Investors in United Technologies (NYSE:RTX) might be excused for being baffled by the double-digit decline in the stock price following a set of first-quarter earnings (released in late April) that saw management raise full-year EPS guidance to a range of $7.80 to $8 compared with a previous range of $7.70 to $8. It was an all-the-more impressive hike given that management priced in a $0.10 impact from the cut in the Boeing 737 MAX production rate.
No matter. The stock still declined 11.4% in May according to data provided by S&P Global Market Intelligence. Moreover, the decline outpaced the single-digit declines in the S&P 500 and peers like Honeywell and General Electric.
Given that Honeywell and GE also have significant aerospace exposure, it can't be put down to a souring of the market's perception over civil aviation or defense. Moreover, the blame cannot go to the impact of the Boeing 737 MAX grounding and production cut because GE has significantly more exposure.
In fact, United Technologies could actually be a beneficiary of a shift in orders from Boeing to Airbus over the long term because it provides engines to the Airbus A320neo, while GE's joint venture (CFM International) provides engines to the Airbus A320neo and the Boeing 737 MAX.
So what's going on? The answer probably lies in fears over the latest escalation in the trade conflict. The imposition of tariffs on imported goods from China and/or Mexico could lead to an increase in costs, particularly at Carrier (United Technologies' climate control, fire, and security business). Meanwhile, trade friction with China could hurt attempts by Otis (elevators and escalators) to increase new equipment volumes in the all-important China market.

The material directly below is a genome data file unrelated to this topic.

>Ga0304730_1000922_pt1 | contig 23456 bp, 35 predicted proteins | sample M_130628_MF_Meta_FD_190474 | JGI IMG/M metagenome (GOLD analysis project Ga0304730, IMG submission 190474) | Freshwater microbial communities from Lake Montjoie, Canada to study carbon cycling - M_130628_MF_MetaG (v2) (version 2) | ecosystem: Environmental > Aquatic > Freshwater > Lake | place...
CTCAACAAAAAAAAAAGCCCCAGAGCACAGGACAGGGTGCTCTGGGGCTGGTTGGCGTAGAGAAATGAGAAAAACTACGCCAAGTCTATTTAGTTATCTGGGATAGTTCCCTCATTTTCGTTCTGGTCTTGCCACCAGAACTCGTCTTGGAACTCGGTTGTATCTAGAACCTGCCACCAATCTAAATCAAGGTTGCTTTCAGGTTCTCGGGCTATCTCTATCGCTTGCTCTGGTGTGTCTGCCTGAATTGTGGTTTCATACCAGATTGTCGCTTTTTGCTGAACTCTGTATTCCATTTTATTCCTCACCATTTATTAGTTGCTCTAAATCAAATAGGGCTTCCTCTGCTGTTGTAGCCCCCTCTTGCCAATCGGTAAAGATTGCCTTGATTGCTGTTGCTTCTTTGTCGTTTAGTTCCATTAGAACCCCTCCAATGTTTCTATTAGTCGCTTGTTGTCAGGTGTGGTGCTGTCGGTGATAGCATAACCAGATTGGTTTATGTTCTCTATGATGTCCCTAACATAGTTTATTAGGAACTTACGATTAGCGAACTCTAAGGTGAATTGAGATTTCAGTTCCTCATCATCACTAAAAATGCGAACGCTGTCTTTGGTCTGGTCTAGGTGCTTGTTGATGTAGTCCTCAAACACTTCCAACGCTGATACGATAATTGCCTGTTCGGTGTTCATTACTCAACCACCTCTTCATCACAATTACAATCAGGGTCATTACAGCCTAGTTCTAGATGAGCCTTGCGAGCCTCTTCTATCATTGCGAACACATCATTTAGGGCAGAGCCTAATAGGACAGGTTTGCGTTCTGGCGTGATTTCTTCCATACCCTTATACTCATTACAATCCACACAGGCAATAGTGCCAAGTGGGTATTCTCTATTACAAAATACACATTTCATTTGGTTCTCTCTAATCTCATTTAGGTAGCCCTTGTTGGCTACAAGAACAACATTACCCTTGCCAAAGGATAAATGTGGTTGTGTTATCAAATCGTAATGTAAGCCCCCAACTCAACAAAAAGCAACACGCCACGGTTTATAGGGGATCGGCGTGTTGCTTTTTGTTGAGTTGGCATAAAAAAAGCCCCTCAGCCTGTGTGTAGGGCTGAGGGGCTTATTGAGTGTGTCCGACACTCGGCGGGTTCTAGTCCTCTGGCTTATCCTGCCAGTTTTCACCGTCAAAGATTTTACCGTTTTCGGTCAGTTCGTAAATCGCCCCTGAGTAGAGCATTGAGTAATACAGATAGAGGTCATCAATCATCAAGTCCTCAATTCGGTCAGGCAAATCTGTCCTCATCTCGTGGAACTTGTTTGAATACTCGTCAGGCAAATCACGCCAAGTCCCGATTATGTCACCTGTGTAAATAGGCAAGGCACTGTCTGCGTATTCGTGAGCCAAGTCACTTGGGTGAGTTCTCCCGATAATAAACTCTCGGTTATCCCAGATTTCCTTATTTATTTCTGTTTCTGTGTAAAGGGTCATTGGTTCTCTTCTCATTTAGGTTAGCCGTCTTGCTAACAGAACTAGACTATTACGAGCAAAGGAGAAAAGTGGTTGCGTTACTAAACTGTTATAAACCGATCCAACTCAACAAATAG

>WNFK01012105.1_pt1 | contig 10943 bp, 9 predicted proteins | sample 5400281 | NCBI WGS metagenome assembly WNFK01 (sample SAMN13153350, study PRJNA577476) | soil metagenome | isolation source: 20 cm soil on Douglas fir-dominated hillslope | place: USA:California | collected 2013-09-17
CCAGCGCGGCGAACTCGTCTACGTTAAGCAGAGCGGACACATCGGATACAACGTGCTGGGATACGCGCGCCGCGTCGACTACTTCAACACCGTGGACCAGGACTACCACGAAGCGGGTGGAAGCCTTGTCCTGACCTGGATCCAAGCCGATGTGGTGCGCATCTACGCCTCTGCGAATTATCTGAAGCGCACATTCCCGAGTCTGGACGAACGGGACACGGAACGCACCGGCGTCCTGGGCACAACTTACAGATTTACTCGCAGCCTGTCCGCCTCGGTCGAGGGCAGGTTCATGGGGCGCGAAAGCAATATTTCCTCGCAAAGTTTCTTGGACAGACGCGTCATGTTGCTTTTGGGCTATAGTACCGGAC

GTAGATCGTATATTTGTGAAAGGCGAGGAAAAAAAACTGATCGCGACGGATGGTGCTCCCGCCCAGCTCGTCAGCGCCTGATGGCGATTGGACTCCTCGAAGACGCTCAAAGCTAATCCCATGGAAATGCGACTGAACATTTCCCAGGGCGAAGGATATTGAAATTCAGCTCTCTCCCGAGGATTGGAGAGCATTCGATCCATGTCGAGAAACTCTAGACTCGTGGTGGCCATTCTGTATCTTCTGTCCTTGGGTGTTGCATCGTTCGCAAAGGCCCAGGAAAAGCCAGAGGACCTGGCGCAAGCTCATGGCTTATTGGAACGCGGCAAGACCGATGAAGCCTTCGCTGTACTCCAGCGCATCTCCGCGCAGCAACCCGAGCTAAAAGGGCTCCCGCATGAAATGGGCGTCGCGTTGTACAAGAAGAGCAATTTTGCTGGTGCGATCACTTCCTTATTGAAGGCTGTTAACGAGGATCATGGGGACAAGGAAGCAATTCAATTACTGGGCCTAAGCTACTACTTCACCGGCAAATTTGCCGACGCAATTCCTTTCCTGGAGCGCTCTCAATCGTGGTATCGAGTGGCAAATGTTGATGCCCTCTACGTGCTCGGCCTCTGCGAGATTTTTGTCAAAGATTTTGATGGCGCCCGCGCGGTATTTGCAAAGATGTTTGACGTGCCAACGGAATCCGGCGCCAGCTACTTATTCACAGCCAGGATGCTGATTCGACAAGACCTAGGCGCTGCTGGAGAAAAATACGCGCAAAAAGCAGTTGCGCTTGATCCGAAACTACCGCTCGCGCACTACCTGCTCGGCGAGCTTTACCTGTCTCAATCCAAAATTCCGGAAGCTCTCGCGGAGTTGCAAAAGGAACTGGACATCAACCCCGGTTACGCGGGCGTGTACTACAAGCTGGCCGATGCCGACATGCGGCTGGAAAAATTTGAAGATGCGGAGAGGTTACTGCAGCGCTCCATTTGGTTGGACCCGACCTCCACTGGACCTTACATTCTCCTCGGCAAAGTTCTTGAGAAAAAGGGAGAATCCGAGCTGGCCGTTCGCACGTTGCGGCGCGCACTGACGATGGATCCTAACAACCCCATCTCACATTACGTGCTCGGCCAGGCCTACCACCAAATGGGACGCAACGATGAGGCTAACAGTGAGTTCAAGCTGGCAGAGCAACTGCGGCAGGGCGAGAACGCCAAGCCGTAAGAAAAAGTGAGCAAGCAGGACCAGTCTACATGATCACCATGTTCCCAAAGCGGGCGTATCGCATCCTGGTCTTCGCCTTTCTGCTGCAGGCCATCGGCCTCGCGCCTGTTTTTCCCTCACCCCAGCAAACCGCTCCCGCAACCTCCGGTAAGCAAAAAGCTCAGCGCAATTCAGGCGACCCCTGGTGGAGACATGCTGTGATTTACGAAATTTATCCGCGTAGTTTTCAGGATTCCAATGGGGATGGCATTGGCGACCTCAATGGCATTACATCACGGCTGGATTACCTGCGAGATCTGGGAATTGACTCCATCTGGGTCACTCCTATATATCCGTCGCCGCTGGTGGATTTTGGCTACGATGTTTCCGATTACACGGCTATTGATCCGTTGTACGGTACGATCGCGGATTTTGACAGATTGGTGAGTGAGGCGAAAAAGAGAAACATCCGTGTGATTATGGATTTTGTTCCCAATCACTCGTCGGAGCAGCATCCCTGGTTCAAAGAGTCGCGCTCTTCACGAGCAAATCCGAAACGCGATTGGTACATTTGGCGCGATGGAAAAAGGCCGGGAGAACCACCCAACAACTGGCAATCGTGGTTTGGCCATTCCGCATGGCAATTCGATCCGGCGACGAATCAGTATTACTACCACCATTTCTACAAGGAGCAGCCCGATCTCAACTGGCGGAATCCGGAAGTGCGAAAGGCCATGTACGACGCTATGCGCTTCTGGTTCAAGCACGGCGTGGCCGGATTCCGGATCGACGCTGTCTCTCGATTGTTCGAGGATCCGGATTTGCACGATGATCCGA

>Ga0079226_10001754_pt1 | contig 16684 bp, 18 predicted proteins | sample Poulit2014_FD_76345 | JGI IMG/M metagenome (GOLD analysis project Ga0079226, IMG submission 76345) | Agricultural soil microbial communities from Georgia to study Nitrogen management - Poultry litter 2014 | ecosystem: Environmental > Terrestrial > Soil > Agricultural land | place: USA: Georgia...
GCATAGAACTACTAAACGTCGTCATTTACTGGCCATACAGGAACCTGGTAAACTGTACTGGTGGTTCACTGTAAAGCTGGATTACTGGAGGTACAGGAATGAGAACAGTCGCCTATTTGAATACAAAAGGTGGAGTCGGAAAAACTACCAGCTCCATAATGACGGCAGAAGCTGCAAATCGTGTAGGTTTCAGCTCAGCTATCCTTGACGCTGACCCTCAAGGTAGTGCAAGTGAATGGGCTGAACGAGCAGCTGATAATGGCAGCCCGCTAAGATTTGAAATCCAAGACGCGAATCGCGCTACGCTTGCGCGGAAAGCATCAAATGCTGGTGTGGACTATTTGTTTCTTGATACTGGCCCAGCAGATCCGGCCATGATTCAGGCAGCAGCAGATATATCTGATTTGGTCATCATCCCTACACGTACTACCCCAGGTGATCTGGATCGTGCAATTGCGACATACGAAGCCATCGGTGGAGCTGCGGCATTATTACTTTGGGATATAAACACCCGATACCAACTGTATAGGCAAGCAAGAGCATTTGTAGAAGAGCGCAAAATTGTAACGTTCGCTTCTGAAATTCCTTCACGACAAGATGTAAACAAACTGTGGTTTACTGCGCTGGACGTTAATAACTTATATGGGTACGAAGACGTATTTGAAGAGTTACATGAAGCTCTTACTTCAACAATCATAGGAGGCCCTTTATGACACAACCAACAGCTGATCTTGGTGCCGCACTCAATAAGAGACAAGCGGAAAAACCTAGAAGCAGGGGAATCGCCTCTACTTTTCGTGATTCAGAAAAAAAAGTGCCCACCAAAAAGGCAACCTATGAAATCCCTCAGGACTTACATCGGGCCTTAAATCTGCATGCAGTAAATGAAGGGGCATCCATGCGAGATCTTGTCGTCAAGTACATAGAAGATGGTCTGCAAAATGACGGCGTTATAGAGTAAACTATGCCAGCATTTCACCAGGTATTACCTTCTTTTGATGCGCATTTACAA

United Technologies is undeniably at risk from an escalation in the trade conflict, but it's hard to predict how long or deep the impact will be, or whether the company can respond by finding other product sources. Still, the market hates uncertainty, so don't be surprised if an increase in trade tension and rhetoric leads to further sell-offs in the stocks of companies like United Technologies.
Investors will just have to wait and see how the trade conflict hurts the numbers at United Technologies. However, given that the company lost around $14 billion in market cap in May and it currently trades on a forward P/E of just under 16, it's hard to conclude that the impact will be close to the $900 million needed to justify the drop in the stock price. All told, the market looks like it's overreacting here.